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Cusum BasicsMel Alexander, ASQ Fellow, CQE

Tutorial: ASQ - Baltimore Section

January 13, 2004

Phone: 410-712-7426/work

E-mail: alexanderm@dfmc.org or

vze3gmwz@verizon.net

- Review how Cumulative Sum (Cusum) charts can detect small process shifts sooner than standard control charting schemes

- Cusum Background
- Why CUSUM are useful
- Examples where Cusum are used
- Ways of constructing Cusums
- Future Trends and Developments
- Q & A

- Roots began with Abraham Wald’s Sequential Probability Ratio Test (SPRT) in the late 1940s
- Cusums were introduced by E.S. Page in 1954
- Popularized by Jim Lucas (et al.) at DuPont in the 1970s and 1980s

Wald’s SPRT used a 3-way sequential sampling where samples of n 1 were taken at stages to:

(1) declare that a process is in control;

(2) find the process out-of-control;

(3) take additional observations

The advantage SPRT had over fixed-sized sampling was decisions regarding the two risks associated with shift detection and the size of the shift were determined in advance.

The two risks regarding shift detection are:

- finding false alarms (finding process shifts that did not occur)

- missing shifts that did occur (fail to detect process shifts that occurred)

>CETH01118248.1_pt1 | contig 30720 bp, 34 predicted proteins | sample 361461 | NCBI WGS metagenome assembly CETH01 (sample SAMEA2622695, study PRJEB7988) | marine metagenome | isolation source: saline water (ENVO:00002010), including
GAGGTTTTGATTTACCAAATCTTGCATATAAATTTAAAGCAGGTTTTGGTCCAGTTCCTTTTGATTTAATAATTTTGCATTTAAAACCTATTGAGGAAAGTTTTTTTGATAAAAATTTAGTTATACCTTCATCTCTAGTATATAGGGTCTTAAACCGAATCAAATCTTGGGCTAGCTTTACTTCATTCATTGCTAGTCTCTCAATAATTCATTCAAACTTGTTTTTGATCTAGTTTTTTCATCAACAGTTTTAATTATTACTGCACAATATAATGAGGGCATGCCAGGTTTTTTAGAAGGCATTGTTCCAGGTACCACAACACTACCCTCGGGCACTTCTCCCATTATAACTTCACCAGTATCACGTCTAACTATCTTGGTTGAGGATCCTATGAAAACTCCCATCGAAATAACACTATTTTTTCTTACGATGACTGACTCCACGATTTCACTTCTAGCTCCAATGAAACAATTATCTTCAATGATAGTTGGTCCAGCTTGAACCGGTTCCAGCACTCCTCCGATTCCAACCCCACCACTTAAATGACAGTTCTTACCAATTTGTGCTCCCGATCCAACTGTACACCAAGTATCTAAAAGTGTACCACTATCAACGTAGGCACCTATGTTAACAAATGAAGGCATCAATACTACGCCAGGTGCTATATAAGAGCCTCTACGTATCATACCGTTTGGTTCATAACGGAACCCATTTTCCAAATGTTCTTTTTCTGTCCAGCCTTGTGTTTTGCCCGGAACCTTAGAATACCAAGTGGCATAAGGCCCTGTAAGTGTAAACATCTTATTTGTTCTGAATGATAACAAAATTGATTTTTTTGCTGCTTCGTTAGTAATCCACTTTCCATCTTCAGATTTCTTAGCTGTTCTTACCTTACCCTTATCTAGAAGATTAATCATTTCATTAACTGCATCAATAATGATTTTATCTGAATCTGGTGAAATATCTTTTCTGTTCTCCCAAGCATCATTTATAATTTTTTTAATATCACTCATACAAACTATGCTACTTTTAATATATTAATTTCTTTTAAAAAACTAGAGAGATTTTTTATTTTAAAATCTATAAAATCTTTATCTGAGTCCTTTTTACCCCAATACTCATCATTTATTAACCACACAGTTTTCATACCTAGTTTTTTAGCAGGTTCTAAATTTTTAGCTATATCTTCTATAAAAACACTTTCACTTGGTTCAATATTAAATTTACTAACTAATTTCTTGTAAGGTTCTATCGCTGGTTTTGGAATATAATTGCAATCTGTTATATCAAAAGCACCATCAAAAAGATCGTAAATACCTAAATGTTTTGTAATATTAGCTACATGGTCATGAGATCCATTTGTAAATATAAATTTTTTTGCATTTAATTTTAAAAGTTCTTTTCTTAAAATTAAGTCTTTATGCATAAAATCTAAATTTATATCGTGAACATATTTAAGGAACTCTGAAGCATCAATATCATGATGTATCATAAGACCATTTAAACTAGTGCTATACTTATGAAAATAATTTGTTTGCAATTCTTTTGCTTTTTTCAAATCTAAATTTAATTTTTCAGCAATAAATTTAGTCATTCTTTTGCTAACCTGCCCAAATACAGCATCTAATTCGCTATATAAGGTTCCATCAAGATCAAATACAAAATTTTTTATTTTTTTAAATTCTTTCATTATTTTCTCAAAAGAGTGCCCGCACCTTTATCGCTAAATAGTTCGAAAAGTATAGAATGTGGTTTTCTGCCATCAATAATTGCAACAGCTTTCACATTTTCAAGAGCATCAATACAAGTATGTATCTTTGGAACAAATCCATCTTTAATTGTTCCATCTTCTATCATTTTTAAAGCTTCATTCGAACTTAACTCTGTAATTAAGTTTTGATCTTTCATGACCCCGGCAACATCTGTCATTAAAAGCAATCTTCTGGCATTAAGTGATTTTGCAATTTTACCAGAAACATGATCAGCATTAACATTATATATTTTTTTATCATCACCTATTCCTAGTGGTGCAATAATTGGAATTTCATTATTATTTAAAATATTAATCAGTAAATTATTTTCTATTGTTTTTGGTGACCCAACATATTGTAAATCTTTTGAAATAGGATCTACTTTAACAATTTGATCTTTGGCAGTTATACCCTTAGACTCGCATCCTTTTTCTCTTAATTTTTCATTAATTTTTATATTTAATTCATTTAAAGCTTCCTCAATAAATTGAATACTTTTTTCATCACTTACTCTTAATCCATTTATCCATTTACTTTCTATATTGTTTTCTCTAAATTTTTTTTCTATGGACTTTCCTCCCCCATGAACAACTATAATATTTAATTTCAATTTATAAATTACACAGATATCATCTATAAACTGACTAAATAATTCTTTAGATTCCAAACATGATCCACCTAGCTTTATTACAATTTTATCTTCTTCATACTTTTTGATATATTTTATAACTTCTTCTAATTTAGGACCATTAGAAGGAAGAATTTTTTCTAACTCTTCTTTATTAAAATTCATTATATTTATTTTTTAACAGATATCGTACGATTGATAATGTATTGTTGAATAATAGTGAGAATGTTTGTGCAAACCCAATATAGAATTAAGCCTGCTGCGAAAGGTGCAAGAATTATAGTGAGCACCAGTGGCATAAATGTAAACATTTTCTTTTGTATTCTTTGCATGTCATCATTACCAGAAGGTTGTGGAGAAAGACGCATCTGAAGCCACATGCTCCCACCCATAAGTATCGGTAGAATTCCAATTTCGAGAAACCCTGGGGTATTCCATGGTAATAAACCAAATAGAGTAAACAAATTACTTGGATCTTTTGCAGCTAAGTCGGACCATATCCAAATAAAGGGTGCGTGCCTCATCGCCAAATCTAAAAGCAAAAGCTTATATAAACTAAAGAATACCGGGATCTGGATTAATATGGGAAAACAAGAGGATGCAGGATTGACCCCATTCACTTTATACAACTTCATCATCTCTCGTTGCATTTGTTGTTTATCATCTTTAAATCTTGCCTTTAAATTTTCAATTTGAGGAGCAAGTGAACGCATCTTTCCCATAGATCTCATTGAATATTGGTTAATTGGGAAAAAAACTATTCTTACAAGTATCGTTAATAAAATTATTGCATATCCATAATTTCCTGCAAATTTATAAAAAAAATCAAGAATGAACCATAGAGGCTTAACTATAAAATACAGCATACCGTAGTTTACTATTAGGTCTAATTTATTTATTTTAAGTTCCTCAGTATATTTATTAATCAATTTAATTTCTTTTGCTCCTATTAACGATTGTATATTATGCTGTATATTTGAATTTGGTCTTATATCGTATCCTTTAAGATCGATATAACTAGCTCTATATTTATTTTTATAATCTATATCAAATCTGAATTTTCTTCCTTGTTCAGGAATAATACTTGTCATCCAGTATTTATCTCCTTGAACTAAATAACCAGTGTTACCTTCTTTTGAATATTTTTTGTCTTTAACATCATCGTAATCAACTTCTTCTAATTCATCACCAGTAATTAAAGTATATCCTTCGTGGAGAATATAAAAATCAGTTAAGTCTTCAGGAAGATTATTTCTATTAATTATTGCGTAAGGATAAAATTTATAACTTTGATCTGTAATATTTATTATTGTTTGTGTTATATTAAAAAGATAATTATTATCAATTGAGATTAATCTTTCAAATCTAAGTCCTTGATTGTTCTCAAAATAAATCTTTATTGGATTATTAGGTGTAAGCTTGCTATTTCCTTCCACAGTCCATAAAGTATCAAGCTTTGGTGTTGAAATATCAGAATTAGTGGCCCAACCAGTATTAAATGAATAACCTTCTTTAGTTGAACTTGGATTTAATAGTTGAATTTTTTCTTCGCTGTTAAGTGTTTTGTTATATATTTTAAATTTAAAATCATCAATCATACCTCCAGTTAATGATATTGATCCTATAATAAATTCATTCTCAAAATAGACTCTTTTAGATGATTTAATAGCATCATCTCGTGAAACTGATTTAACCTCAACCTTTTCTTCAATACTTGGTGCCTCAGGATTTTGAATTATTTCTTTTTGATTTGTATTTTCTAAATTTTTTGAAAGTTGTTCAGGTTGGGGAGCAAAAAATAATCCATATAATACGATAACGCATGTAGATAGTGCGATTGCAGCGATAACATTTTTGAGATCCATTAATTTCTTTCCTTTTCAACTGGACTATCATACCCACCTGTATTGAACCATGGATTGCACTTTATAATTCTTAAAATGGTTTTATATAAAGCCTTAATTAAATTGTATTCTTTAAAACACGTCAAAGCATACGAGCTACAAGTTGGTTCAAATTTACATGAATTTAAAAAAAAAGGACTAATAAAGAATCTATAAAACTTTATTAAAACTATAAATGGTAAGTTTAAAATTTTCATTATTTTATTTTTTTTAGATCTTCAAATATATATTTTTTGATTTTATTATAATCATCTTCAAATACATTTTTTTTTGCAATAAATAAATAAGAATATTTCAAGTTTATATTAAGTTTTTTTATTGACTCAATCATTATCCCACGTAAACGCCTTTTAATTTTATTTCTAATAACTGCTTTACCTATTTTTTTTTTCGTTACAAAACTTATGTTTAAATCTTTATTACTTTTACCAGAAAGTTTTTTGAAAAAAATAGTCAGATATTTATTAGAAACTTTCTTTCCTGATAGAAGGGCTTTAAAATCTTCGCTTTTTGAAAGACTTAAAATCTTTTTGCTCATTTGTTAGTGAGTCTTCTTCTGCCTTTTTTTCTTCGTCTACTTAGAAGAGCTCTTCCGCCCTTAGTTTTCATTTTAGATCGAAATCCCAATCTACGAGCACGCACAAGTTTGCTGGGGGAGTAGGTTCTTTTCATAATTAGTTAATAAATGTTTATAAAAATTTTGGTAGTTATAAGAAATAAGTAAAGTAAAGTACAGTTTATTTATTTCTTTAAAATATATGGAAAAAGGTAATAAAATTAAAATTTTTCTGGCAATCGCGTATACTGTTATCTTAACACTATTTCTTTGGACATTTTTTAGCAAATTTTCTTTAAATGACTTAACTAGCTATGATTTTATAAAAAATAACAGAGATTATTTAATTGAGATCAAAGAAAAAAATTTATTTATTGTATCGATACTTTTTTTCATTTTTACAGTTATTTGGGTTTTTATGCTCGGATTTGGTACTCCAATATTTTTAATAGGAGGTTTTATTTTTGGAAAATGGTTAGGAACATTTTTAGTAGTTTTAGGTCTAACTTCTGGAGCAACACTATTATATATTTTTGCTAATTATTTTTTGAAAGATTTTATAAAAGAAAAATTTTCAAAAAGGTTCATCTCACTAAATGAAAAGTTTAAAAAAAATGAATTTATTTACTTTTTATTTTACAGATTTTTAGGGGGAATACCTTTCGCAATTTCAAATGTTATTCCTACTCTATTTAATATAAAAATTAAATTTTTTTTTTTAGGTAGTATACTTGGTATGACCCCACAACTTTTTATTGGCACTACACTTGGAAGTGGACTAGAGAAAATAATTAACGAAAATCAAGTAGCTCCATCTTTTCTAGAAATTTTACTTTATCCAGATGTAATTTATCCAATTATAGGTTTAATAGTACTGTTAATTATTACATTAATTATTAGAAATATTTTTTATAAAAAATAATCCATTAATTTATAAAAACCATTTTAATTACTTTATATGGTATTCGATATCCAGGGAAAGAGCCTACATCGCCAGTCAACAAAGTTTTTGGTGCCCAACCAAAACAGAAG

With fixed-sized sampling, is usually specified first, while is computed for different process level values

Wald and G.A. Barnard (in 1945, 1946) showed that the acceptance and reject limit numbers (Ca and Cr, respectively) must satisfy the relationships: and

so that a decision interval boundary could be formed Ca < SPRT < Cr

- Cusums are more capable of detecting:
- small changes in process levels
- the start when processes drifts out-of-control

- Each Cusum point gives the cumulative history of processes
- small systematic shifts easily detected
- but large abrupt shifts detected faster with Shewhart charts

Cusums (Si) plot the cumulative sums of deviations of sample values (Xis) from a target value or aim (T) over time

Si = where

Xi = process output value of the i-th item or sample (sometimes = i-th mean may be used),